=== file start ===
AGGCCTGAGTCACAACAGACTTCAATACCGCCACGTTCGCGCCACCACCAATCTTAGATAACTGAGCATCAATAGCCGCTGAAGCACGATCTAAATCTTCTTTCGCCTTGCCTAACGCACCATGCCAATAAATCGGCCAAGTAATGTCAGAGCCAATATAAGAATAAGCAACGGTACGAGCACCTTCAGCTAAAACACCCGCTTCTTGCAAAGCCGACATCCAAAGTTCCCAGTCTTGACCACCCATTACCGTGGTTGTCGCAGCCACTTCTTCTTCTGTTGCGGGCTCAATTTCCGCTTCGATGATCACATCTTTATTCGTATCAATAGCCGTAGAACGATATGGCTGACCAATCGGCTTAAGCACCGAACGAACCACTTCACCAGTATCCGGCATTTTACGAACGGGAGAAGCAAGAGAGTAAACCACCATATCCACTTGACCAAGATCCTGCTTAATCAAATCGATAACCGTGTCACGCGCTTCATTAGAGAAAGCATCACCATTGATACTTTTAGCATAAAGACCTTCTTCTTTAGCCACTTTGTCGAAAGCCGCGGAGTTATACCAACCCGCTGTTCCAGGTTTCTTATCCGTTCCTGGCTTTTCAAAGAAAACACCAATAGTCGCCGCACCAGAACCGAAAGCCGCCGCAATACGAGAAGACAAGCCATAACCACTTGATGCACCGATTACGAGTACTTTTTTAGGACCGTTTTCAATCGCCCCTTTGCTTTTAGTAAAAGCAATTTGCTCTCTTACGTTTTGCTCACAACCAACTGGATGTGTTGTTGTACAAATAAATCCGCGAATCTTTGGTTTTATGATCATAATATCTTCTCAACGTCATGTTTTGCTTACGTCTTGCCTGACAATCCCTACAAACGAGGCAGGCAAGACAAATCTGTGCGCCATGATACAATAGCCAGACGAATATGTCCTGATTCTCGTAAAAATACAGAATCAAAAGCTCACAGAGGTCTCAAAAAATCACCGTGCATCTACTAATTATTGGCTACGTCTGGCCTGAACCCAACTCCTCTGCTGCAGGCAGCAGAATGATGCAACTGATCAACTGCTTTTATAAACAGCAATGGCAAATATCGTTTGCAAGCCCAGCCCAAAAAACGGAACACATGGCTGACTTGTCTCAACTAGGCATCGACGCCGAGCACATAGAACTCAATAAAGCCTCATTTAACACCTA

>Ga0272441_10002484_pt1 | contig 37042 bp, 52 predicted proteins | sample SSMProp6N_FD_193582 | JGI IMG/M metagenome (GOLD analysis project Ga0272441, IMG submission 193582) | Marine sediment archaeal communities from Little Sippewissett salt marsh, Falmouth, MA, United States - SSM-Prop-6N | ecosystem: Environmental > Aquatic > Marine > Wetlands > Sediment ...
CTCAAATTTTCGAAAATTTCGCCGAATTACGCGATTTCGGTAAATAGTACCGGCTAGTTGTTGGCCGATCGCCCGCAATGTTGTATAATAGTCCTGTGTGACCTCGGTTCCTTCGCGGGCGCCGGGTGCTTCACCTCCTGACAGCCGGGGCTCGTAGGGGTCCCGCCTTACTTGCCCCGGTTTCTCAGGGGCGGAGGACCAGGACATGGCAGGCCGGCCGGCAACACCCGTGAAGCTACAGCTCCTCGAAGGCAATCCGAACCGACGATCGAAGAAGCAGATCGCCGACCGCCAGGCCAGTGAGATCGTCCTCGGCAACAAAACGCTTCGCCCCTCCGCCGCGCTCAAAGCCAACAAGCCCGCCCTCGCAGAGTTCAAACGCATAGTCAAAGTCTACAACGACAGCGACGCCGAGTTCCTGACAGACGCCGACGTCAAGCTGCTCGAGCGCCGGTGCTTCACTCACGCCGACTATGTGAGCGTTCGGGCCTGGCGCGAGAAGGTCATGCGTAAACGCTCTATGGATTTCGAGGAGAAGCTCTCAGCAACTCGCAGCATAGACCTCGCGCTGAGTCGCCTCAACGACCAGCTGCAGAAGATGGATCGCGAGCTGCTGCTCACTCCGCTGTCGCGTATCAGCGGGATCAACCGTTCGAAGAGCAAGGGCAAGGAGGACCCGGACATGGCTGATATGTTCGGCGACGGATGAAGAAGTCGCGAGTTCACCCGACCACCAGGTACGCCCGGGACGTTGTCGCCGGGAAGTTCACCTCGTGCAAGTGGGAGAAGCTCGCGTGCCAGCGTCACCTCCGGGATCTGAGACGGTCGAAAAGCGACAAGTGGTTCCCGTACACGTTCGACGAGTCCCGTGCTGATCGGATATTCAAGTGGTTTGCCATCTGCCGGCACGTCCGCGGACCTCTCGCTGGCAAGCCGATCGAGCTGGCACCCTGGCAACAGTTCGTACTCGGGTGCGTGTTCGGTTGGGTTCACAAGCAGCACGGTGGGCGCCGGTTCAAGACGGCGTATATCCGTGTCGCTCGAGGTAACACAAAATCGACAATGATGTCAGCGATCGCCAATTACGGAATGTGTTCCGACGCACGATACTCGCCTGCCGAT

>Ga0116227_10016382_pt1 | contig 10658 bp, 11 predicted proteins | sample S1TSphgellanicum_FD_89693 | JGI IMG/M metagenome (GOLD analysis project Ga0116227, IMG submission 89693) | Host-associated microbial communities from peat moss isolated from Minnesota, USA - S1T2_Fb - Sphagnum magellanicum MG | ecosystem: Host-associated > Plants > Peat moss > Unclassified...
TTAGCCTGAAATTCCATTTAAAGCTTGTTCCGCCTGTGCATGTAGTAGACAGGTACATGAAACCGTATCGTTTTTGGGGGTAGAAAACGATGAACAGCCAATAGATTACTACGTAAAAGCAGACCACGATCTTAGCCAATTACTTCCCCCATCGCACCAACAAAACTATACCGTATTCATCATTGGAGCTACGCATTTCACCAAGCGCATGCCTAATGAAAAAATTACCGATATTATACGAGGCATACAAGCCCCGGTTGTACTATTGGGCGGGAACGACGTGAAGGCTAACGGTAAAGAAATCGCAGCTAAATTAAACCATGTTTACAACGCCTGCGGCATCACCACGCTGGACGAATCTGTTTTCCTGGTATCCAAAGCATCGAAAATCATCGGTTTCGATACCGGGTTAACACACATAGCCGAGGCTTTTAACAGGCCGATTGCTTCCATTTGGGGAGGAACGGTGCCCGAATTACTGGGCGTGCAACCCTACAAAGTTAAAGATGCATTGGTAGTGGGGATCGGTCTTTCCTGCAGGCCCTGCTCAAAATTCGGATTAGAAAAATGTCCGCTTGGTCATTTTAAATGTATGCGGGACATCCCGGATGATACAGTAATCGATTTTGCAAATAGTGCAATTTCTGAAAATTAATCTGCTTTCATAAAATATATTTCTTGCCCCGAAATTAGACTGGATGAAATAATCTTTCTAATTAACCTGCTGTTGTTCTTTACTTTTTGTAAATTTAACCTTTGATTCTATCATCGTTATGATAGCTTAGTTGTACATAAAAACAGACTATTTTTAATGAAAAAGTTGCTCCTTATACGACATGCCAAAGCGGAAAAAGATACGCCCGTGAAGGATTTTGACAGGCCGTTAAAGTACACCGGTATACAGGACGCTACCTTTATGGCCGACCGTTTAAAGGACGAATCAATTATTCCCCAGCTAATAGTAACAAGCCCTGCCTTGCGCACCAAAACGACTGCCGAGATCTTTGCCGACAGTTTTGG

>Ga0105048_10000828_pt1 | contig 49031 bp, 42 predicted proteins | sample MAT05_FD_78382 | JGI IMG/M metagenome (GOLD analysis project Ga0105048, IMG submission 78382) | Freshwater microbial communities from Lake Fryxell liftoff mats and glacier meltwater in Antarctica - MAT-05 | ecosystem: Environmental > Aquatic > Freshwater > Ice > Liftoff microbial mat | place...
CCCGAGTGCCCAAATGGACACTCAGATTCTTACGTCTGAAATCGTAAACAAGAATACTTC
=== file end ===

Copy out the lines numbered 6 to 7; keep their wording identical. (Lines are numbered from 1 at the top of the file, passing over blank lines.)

>Ga0105048_10000828_pt1 | contig 49031 bp, 42 predicted proteins | sample MAT05_FD_78382 | JGI IMG/M metagenome (GOLD analysis project Ga0105048, IMG submission 78382) | Freshwater microbial communities from Lake Fryxell liftoff mats and glacier meltwater in Antarctica - MAT-05 | ecosystem: Environmental > Aquatic > Freshwater > Ice > Liftoff microbial mat | place...
CCCGAGTGCCCAAATGGACACTCAGATTCTTACGTCTGAAATCGTAAACAAGAATACTTC